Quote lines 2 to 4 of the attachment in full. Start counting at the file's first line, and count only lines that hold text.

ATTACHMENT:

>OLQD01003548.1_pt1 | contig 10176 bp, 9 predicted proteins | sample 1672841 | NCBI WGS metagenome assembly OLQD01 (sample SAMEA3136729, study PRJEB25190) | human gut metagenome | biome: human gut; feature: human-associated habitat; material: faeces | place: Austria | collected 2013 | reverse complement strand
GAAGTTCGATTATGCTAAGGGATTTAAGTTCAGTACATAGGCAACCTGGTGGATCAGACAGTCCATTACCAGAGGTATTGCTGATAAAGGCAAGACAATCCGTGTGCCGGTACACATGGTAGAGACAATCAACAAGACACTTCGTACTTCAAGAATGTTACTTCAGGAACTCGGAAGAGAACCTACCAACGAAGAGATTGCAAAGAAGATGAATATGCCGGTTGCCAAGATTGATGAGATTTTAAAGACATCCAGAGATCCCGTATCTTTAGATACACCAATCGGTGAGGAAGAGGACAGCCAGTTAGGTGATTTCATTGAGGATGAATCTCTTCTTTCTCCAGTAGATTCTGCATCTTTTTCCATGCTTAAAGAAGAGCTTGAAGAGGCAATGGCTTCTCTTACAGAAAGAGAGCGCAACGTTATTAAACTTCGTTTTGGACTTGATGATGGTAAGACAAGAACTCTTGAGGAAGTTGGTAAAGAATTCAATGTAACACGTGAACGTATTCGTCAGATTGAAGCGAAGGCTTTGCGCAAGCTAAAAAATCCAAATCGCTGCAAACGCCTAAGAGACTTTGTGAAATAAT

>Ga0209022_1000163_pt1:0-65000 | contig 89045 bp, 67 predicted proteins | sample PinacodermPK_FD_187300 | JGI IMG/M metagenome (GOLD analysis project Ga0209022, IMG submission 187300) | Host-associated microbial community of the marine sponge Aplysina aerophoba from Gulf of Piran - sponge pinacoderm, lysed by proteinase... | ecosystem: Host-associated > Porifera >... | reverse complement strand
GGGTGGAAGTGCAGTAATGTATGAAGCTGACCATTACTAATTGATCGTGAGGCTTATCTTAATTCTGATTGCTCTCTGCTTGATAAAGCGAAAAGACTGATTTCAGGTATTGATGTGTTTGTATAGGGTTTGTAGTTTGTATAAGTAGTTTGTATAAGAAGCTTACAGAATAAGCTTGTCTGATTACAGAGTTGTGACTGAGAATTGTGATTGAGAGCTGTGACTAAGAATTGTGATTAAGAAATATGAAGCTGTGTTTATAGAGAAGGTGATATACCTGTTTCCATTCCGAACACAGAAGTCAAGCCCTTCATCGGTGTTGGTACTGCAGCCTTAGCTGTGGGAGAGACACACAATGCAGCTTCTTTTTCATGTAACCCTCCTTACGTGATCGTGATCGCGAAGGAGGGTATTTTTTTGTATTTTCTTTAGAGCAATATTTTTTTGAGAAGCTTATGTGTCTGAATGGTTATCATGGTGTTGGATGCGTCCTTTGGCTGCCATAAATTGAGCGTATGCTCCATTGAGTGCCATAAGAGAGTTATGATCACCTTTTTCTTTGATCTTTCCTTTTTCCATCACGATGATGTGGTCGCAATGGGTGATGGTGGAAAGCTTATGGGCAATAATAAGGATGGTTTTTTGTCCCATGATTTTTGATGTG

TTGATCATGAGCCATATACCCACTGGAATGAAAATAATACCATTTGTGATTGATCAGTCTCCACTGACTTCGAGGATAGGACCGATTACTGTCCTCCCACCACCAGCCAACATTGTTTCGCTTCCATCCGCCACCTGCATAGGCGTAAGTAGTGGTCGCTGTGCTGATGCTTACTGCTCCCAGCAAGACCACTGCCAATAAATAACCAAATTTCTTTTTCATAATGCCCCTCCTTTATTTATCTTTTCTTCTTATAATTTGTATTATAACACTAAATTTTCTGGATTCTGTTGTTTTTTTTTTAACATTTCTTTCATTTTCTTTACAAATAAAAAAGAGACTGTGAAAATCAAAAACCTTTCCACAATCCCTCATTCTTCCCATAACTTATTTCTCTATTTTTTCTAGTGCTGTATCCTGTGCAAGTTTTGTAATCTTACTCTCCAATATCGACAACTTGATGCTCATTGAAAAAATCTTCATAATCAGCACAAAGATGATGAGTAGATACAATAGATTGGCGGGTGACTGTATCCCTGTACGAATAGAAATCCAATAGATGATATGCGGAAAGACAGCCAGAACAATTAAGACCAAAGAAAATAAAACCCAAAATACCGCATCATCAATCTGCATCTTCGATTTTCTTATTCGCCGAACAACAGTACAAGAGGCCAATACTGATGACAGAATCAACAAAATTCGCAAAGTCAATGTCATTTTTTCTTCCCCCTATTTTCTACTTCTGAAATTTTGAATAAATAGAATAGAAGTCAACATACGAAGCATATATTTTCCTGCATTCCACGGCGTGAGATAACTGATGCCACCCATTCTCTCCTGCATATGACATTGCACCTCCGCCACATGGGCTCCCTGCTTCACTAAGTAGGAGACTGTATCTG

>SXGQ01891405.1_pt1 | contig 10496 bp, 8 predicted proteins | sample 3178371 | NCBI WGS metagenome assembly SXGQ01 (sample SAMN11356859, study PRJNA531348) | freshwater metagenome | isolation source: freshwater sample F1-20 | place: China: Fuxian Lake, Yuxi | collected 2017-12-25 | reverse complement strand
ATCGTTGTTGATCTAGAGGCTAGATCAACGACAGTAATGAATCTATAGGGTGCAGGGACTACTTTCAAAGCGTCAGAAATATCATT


GAAGTTCGATTATGCTAAGGGATTTAAGTTCAGTACATAGGCAACCTGGTGGATCAGACAGTCCATTACCAGAGGTATTGCTGATAAAGGCAAGACAATCCGTGTGCCGGTACACATGGTAGAGACAATCAACAAGACACTTCGTACTTCAAGAATGTTACTTCAGGAACTCGGAAGAGAACCTACCAACGAAGAGATTGCAAAGAAGATGAATATGCCGGTTGCCAAGATTGATGAGATTTTAAAGACATCCAGAGATCCCGTATCTTTAGATACACCAATCGGTGAGGAAGAGGACAGCCAGTTAGGTGATTTCATTGAGGATGAATCTCTTCTTTCTCCAGTAGATTCTGCATCTTTTTCCATGCTTAAAGAAGAGCTTGAAGAGGCAATGGCTTCTCTTACAGAAAGAGAGCGCAACGTTATTAAACTTCGTTTTGGACTTGATGATGGTAAGACAAGAACTCTTGAGGAAGTTGGTAAAGAATTCAATGTAACACGTGAACGTATTCGTCAGATTGAAGCGAAGGCTTTGCGCAAGCTAAAAAATCCAAATCGCTGCAAACGCCTAAGAGACTTTGTGAAATAAT

>Ga0209022_1000163_pt1:0-65000 | contig 89045 bp, 67 predicted proteins | sample PinacodermPK_FD_187300 | JGI IMG/M metagenome (GOLD analysis project Ga0209022, IMG submission 187300) | Host-associated microbial community of the marine sponge Aplysina aerophoba from Gulf of Piran - sponge pinacoderm, lysed by proteinase... | ecosystem: Host-associated > Porifera >... | reverse complement strand
GGGTGGAAGTGCAGTAATGTATGAAGCTGACCATTACTAATTGATCGTGAGGCTTATCTTAATTCTGATTGCTCTCTGCTTGATAAAGCGAAAAGACTGATTTCAGGTATTGATGTGTTTGTATAGGGTTTGTAGTTTGTATAAGTAGTTTGTATAAGAAGCTTACAGAATAAGCTTGTCTGATTACAGAGTTGTGACTGAGAATTGTGATTGAGAGCTGTGACTAAGAATTGTGATTAAGAAATATGAAGCTGTGTTTATAGAGAAGGTGATATACCTGTTTCCATTCCGAACACAGAAGTCAAGCCCTTCATCGGTGTTGGTACTGCAGCCTTAGCTGTGGGAGAGACACACAATGCAGCTTCTTTTTCATGTAACCCTCCTTACGTGATCGTGATCGCGAAGGAGGGTATTTTTTTGTATTTTCTTTAGAGCAATATTTTTTTGAGAAGCTTATGTGTCTGAATGGTTATCATGGTGTTGGATGCGTCCTTTGGCTGCCATAAATTGAGCGTATGCTCCATTGAGTGCCATAAGAGAGTTATGATCACCTTTTTCTTTGATCTTTCCTTTTTCCATCACGATGATGTGGTCGCAATGGGTGATGGTGGAAAGCTTATGGGCAATAATAAGGATGGTTTTTTGTCCCATGATTTTTGATGTG